The new Emergency Relief Coordinator (ERC), Martin Griffiths, has officially started his role as the Under-Secretary-General for Humanitarian Affairs, the most senior humanitarian role at the United Nations. He will be leading the policies and strategic decisions of the Office for the Coordination of Humanitarian Affairs (OCHA) which will have an impact across the humanitarian sector and the way the sector responds to crises. As humanitarian crises become more frequent, more severe and the amount of protracted crises is on the rise, Start Network continues to advocate for a shift in the outdated and inefficient way the sector responds to crises. We are building a humanitarian sector that is more proactive, locally led, efficient, and that is accountable towards people affected by crises.
That is why we have published an open letter to Martin Griffiths:
Dear Martin Griffiths,
We are Start Network, a global membership of more than 50 local, national and international aid organisations working across six continents and tackling what we see as the biggest problems facing the humanitarian system. Together, our aim is to transform humanitarian action through fast funding, innovation and locally led humanitarian action.
On behalf of Start Network, I would like to congratulate you on your new position as Under-Secretary-General for Humanitarian Affairs and Emergency Relief Coordinator. Your role is one of great responsibility at a time when humanitarian action is facing challenges to its legitimacy, efficacy, and sustainability. And yours is a platform of significant power and influence at a time when the humanitarian system has never been more dynamic or diverse.
As I write in July 2021, I can imagine your inbox is overflowing: conflicts and civil unrest in Ethiopia, Afghanistan and Haiti, rising hunger levels in Yemen and Tigray, long-simmering crises in Syria and South Sudan and dozens of climate-related disasters debilitating communities on any given day. COVID-19 will require sustained action to get vaccines to the poorest and most marginalised and sustained assistance to those already affected. And the second phase of the sector’s Grand Bargain reform agenda is just getting off the ground. With such a to-do list, separating the urgent from the important is no easy task.
Earlier this month, we canvassed our own diverse membership for ideas about what your top priorities as ERC should be. Attached are some of their individual responses and below is my own interpretation and synthesis.
Drive locally led humanitarian action. COVID-19 has demonstrated that local action delivers faster and more contextualised response. Our experience and evidence at Start Network confirms that locally led action is timely, efficient, and well placed to promote contextual, sustainable, and dignified responses in crisis contexts. Locally led action should be the sector’s first response, positioning the international community as enablers, service providers and responders of last resort. We ask that you use your position to put communities at the centre and local organisations in the driver’s seat of decisions of where funding goes and when and to whom. Use your power and platform to advocate with donors and peers for the requisite changes to current incentive structures, funding arrangements and approaches to risk.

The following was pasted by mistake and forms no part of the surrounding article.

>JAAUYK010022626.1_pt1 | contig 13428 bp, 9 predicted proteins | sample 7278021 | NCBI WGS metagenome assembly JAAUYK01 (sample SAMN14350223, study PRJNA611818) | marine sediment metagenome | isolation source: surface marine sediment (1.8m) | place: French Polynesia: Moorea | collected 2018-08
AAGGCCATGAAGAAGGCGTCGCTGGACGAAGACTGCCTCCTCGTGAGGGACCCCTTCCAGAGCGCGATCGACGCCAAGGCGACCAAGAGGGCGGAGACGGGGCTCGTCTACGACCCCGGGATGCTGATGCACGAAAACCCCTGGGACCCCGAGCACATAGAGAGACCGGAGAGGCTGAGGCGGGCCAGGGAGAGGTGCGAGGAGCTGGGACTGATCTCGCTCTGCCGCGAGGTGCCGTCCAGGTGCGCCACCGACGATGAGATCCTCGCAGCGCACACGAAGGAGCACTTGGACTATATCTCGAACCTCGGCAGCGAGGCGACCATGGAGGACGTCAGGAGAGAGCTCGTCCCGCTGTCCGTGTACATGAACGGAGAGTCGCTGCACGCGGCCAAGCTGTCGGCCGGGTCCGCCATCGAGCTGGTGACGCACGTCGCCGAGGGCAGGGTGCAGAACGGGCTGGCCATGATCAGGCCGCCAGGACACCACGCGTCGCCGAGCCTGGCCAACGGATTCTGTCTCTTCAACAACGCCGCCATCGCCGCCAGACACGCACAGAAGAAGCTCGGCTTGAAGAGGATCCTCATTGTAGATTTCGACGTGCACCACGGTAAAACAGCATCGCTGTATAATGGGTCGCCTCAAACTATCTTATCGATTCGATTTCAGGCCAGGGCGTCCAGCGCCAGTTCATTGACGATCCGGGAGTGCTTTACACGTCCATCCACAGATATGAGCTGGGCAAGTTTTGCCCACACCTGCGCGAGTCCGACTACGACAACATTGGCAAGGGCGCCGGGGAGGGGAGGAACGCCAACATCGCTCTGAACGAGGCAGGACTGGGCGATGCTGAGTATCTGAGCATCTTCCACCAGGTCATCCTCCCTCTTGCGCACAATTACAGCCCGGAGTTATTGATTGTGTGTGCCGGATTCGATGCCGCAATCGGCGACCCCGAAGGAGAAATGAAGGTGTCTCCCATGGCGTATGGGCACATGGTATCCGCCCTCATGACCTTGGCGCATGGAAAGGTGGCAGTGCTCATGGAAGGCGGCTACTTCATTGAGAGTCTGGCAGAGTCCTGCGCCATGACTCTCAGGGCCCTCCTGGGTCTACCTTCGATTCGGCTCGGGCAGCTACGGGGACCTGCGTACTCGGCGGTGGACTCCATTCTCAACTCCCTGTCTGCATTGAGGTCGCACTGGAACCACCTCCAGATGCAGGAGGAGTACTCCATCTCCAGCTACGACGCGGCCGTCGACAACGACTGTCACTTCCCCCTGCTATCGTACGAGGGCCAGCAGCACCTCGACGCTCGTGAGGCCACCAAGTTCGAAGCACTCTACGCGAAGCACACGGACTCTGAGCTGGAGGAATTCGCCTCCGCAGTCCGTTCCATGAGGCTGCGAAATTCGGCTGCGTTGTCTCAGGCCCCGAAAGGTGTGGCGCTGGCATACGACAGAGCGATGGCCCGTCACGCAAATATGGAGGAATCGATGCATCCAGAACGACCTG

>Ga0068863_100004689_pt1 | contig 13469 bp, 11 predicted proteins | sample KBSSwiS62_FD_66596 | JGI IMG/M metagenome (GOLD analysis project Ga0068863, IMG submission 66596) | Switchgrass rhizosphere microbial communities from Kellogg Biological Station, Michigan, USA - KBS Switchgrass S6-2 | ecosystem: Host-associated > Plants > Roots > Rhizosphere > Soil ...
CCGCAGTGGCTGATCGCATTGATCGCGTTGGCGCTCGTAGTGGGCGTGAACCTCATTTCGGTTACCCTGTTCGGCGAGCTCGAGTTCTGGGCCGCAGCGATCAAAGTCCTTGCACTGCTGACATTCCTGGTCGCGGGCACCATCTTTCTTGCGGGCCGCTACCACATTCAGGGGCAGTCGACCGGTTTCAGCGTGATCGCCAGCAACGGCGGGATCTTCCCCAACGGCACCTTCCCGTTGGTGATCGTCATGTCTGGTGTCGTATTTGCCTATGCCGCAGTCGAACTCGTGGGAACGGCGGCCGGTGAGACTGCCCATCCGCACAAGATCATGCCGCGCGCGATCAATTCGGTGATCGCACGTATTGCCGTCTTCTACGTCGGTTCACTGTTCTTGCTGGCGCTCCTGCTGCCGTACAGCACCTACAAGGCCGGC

Invest in anticipatory action and risk-based financing. The climate crisis has intensified the frequency of natural hazards and given rise to humanitarian needs. These trends can be reversed by anticipating predictable disasters and acting early to protect the most vulnerable from their impacts. Shifting the focus from response to protecting people ahead of shocks, and relying on pre-agreed plans and finance, is a faster, more sustainable, and more cost-effective approach to disasters. While interest and investment in anticipatory action have been increasing in recent years, efforts now need to be scaled up. Local actors need to be at the centre of this work. We ask that you use your position as fund manager of humanitarian financing instruments such as the CERF and country-based pooled funds to help reorient the system’s mindset and ways of working around anticipatory action and support diverse funding channels to bring such actions to scale.
Prioritise civil society solutions. Humanitarian risks and needs are growing, funding remains level and public trust is on the decline. As a sector, we are left trying to do more with less or finding alternate solutions to maintain our effectiveness and legitimacy. Power holders, including donor and host governments and UN agencies recognise that working without civil society, and importantly local civil society, is unsustainable and counterproductive. We need to proactively find ways to meaningfully listen to and learn from civil society movements and initiatives and move away from practices that only pretend to engage local and national perspectives. We need to give space to organisations and initiatives from the global south to be part of the creation, decision making and implementation of the bold vision we set for ourselves. We ask that you use your privileged position as ERC to embed local civil society participation, practices, and perspectives into all forms of humanitarian action.
Each of the dynamics discussed above will test our systems and challenge your leadership. All of these dynamics require that you set a clear and bold vision for the future of humanitarian action and apply a leadership style that channels the diversity of today’s humanitarian action toward joint purpose and collective action.
I look forward to working with you on our common endeavour to deliver effective, sustainable solutions for communities at risk of and affected by crises.
CEO, Start Network
Our global members have also expressed their calls to action and expectations: